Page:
In the home (and related) keys the anglo should be able to play most of the chords you need, but if necessary you can always fudge! This does however mean finding an instrument in keys you are comfortable singing in.

 

Regarding holding one note while playing a sequence of other notes against it, I don't find this is a problem. By crossing the rows long runs can be achieved without a change of bellows direction (I find I can play a full C scale on my 40-key on either push or pull without changing direction, and nearly all in the right hand, and only one note (F push) uses a button not found on the standard layout). It's not often you need to play a whole scale, and most shorter runs can be achieved without a change of direction - and if you really have to, it's usually possible to find a natural point in the music where this can be done.

 

All the systems have their strengths and weaknesses, it's a question of playing to the instrument's strengths so you're not having to fight it at the same time as putting a song across. There are numerous examples of fine song accompanists on all three systems, and sometimes it can be hard to tell just from listening what type they're playing.

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... Certain chords just aren't possible on a standard anglo, nor are many cases of holding one note while playing a sequence of other notes against it.
Up to a point...

Isn't that what I said? The word I used was "certain", in the sense that it means "some", as opposed to "all". So what "point" are you "up to"?

 

Firstly, you just have to accept that the anglo is limited in terms of keys, certainly when it comes to song accompaniment, and particularly when you are accompanying your own singing....

You seem to be saying that the anglo is far more limited than what I claim.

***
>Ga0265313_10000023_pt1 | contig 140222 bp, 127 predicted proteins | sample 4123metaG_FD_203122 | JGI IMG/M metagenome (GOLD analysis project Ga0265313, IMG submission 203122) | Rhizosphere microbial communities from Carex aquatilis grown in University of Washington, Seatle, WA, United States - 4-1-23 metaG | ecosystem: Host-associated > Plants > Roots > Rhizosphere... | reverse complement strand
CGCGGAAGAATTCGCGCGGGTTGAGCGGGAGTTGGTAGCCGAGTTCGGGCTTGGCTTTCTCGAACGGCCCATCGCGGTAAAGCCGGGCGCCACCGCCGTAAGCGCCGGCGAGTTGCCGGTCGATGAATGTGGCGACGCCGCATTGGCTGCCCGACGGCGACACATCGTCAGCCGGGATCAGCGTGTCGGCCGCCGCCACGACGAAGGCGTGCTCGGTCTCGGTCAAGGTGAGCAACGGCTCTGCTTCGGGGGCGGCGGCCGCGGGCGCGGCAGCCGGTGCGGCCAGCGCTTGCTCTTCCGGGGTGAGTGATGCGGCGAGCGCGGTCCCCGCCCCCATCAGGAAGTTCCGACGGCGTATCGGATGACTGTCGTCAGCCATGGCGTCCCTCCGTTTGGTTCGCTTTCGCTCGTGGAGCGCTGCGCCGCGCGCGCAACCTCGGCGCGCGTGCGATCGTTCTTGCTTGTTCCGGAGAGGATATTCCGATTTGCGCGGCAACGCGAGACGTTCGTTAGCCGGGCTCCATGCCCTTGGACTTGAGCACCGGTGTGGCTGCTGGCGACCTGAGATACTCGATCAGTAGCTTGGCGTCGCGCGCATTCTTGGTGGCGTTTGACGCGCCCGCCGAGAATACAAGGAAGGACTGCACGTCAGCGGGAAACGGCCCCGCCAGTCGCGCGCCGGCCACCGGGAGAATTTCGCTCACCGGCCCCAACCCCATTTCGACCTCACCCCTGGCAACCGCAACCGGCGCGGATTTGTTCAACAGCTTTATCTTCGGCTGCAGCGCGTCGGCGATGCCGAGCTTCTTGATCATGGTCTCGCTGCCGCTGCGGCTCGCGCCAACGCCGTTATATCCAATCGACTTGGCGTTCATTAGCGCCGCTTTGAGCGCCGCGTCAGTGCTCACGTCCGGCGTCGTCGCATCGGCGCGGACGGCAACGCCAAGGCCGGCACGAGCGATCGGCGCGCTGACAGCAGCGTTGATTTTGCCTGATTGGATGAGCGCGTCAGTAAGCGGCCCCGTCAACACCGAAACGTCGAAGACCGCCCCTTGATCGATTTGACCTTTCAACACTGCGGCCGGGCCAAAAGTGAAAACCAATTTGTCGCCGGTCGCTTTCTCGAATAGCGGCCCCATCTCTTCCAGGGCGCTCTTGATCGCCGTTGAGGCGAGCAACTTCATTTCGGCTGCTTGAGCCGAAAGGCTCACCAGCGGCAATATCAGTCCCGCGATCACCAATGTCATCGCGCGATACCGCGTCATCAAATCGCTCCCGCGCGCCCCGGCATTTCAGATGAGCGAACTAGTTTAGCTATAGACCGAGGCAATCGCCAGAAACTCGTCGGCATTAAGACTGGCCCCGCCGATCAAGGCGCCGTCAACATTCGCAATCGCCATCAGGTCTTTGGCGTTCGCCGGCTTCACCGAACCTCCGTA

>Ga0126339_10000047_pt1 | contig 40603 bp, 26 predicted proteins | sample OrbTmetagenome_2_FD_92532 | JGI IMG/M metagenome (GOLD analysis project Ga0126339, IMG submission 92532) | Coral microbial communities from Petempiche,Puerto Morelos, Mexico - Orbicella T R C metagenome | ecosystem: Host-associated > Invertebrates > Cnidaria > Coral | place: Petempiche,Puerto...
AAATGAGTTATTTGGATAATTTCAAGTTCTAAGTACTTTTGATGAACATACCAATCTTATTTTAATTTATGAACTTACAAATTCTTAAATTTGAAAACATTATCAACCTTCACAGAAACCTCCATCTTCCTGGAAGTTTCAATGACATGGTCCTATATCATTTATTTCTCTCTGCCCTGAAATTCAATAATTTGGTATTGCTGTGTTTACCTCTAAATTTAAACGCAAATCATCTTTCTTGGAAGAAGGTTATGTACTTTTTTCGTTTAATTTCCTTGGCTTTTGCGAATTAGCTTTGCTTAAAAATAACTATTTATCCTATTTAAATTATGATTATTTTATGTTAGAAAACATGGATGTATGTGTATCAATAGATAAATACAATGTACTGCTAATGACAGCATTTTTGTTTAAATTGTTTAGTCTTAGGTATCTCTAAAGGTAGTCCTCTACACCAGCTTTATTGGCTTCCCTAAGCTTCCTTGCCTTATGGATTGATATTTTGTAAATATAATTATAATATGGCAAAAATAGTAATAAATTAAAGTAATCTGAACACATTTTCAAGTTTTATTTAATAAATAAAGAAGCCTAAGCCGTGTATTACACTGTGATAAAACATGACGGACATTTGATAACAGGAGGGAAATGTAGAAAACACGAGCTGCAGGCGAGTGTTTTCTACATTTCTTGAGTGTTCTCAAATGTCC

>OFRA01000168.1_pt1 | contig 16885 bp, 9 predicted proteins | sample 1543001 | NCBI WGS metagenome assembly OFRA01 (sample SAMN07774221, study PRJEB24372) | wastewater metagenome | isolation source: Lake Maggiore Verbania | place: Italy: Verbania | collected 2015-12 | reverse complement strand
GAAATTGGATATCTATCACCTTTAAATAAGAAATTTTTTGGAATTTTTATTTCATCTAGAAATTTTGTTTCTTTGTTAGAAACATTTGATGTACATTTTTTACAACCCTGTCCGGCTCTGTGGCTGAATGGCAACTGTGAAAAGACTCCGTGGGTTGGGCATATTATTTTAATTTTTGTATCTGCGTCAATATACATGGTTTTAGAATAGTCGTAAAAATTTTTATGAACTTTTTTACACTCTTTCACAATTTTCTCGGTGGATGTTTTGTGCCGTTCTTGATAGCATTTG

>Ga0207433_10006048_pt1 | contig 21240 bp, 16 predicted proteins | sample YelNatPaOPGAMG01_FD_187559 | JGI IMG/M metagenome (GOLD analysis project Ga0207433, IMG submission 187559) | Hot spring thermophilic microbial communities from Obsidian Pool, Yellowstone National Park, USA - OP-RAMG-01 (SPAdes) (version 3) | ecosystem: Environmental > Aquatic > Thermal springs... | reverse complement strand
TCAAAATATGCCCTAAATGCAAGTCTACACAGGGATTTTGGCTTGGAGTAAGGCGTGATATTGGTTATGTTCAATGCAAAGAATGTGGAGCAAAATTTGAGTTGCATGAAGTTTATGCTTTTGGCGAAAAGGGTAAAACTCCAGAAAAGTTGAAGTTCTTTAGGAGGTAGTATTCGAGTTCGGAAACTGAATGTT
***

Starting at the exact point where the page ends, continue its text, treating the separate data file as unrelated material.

...(it is essential that you can play the accompaniment without too much thought, so that most of your attention is on the song). This means sticking to the home keys...

NO! It means becoming familiar with your instrument, at least with those capabilities of the instrument that you want to use. Many "difficult" things can become not only "easy", but "automatic" through practice. Please don't confuse "don't want to bother" with "can't".

 

Regarding holding one note while playing a sequence of other notes against it, I don't find this is a problem. By crossing the rows long runs can be achieved without a change of bellows direction (I find I can play a full C scale on my 40-key on either push or pull without changing direction, and nearly all in the right hand, and only one note (F push) uses a button not found on the standard layout).

I think "the standard" layout is generally considered to include only 30 buttons. And there are even two "standard" versions of that. But you said "a full C scale". What about a chromatic scale? What about accompanying songs like "Misty" or "Up a Lazy River" or "Scotch and Soda"?

 

Still, I wonder what you're trying to argue. First you seemed to say that one can't do a good job on the anglo except in a few keys, and now you seem to be saying that there are no obstacles. Are you trying to advise the relative beginner who asked the question, or simply argue for argument's sake?

 

All the systems have their strengths and weaknesses....

That's what I thought I said. And yet, in my experience the weaknesses are ultimately more often in the players than in the instruments or their keyboard layouts.

 

...it's a question of playing to the instrument's strengths...

Of course, it helps if the instrument's strengths include those things you want to be able to include in your accompaniment.

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... Certain chords just aren't possible on a standard anglo, nor are many cases of holding one note while playing a sequence of other notes against it.